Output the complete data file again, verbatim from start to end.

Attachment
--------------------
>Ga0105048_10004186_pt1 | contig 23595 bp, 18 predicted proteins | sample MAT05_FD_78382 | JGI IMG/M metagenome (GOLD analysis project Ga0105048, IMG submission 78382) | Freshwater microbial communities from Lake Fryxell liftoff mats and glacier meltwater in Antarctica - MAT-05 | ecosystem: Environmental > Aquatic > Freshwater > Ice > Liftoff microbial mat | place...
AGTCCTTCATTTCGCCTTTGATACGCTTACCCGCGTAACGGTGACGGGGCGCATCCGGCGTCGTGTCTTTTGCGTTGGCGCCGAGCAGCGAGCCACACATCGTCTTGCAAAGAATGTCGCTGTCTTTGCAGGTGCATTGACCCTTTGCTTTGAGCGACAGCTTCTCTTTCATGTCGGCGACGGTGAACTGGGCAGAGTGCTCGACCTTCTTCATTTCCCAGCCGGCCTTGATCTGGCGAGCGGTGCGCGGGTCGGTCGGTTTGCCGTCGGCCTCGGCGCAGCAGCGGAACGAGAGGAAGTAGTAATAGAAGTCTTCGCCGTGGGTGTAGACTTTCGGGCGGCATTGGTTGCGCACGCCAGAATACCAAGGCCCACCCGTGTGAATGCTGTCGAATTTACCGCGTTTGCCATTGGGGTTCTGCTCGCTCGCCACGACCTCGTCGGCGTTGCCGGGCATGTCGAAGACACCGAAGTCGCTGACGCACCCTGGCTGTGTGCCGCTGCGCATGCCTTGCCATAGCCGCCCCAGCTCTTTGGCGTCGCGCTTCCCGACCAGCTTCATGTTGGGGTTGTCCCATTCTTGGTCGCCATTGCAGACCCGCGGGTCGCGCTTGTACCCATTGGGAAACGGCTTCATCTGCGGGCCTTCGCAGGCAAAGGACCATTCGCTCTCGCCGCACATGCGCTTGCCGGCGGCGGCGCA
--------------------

>Ga0105048_10004186_pt1 | contig 23595 bp, 18 predicted proteins | sample MAT05_FD_78382 | JGI IMG/M metagenome (GOLD analysis project Ga0105048, IMG submission 78382) | Freshwater microbial communities from Lake Fryxell liftoff mats and glacier meltwater in Antarctica - MAT-05 | ecosystem: Environmental > Aquatic > Freshwater > Ice > Liftoff microbial mat | place...
AGTCCTTCATTTCGCCTTTGATACGCTTACCCGCGTAACGGTGACGGGGCGCATCCGGCGTCGTGTCTTTTGCGTTGGCGCCGAGCAGCGAGCCACACATCGTCTTGCAAAGAATGTCGCTGTCTTTGCAGGTGCATTGACCCTTTGCTTTGAGCGACAGCTTCTCTTTCATGTCGGCGACGGTGAACTGGGCAGAGTGCTCGACCTTCTTCATTTCCCAGCCGGCCTTGATCTGGCGAGCGGTGCGCGGGTCGGTCGGTTTGCCGTCGGCCTCGGCGCAGCAGCGGAACGAGAGGAAGTAGTAATAGAAGTCTTCGCCGTGGGTGTAGACTTTCGGGCGGCATTGGTTGCGCACGCCAGAATACCAAGGCCCACCCGTGTGAATGCTGTCGAATTTACCGCGTTTGCCATTGGGGTTCTGCTCGCTCGCCACGACCTCGTCGGCGTTGCCGGGCATGTCGAAGACACCGAAGTCGCTGACGCACCCTGGCTGTGTGCCGCTGCGCATGCCTTGCCATAGCCGCCCCAGCTCTTTGGCGTCGCGCTTCCCGACCAGCTTCATGTTGGGGTTGTCCCATTCTTGGTCGCCATTGCAGACCCGCGGGTCGCGCTTGTACCCATTGGGAAACGGCTTCATCTGCGGGCCTTCGCAGGCAAAGGACCATTCGCTCTCGCCGCACATGCGCTTGCCGGCGGCGGCGCA